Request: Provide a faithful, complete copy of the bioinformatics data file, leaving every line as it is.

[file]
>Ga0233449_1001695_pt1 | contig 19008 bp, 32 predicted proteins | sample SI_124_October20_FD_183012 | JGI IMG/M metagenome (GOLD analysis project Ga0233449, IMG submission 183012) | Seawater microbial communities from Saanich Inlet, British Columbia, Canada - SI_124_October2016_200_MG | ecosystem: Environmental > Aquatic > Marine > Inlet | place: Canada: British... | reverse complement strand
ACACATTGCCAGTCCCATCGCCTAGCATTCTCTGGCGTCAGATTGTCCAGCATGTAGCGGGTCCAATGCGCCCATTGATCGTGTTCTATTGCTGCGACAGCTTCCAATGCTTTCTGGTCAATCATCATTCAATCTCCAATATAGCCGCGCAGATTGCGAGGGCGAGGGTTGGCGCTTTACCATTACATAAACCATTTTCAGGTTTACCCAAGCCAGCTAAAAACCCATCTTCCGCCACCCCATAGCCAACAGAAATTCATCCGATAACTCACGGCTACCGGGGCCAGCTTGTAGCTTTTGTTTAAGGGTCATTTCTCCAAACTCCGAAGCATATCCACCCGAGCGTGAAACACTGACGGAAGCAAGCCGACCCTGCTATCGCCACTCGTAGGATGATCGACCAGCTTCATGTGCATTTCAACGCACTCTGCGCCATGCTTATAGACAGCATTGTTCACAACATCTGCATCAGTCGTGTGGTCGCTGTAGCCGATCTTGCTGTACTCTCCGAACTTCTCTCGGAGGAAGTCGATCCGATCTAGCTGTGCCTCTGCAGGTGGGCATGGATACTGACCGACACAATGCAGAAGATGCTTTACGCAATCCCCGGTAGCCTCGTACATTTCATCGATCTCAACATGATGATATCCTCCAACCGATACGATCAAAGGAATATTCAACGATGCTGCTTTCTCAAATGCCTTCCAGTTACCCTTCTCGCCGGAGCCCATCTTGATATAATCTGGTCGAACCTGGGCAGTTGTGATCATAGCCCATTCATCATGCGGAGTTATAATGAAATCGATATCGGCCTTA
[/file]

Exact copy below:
>Ga0233449_1001695_pt1 | contig 19008 bp, 32 predicted proteins | sample SI_124_October20_FD_183012 | JGI IMG/M metagenome (GOLD analysis project Ga0233449, IMG submission 183012) | Seawater microbial communities from Saanich Inlet, British Columbia, Canada - SI_124_October2016_200_MG | ecosystem: Environmental > Aquatic > Marine > Inlet | place: Canada: British... | reverse complement strand
ACACATTGCCAGTCCCATCGCCTAGCATTCTCTGGCGTCAGATTGTCCAGCATGTAGCGGGTCCAATGCGCCCATTGATCGTGTTCTATTGCTGCGACAGCTTCCAATGCTTTCTGGTCAATCATCATTCAATCTCCAATATAGCCGCGCAGATTGCGAGGGCGAGGGTTGGCGCTTTACCATTACATAAACCATTTTCAGGTTTACCCAAGCCAGCTAAAAACCCATCTTCCGCCACCCCATAGCCAACAGAAATTCATCCGATAACTCACGGCTACCGGGGCCAGCTTGTAGCTTTTGTTTAAGGGTCATTTCTCCAAACTCCGAAGCATATCCACCCGAGCGTGAAACACTGACGGAAGCAAGCCGACCCTGCTATCGCCACTCGTAGGATGATCGACCAGCTTCATGTGCATTTCAACGCACTCTGCGCCATGCTTATAGACAGCATTGTTCACAACATCTGCATCAGTCGTGTGGTCGCTGTAGCCGATCTTGCTGTACTCTCCGAACTTCTCTCGGAGGAAGTCGATCCGATCTAGCTGTGCCTCTGCAGGTGGGCATGGATACTGACCGACACAATGCAGAAGATGCTTTACGCAATCCCCGGTAGCCTCGTACATTTCATCGATCTCAACATGATGATATCCTCCAACCGATACGATCAAAGGAATATTCAACGATGCTGCTTTCTCAAATGCCTTCCAGTTACCCTTCTCGCCGGAGCCCATCTTGATATAATCTGGTCGAACCTGGGCAGTTGTGATCATAGCCCATTCATCATGCGGAGTTATAATGAAATCGATATCGGCCTTA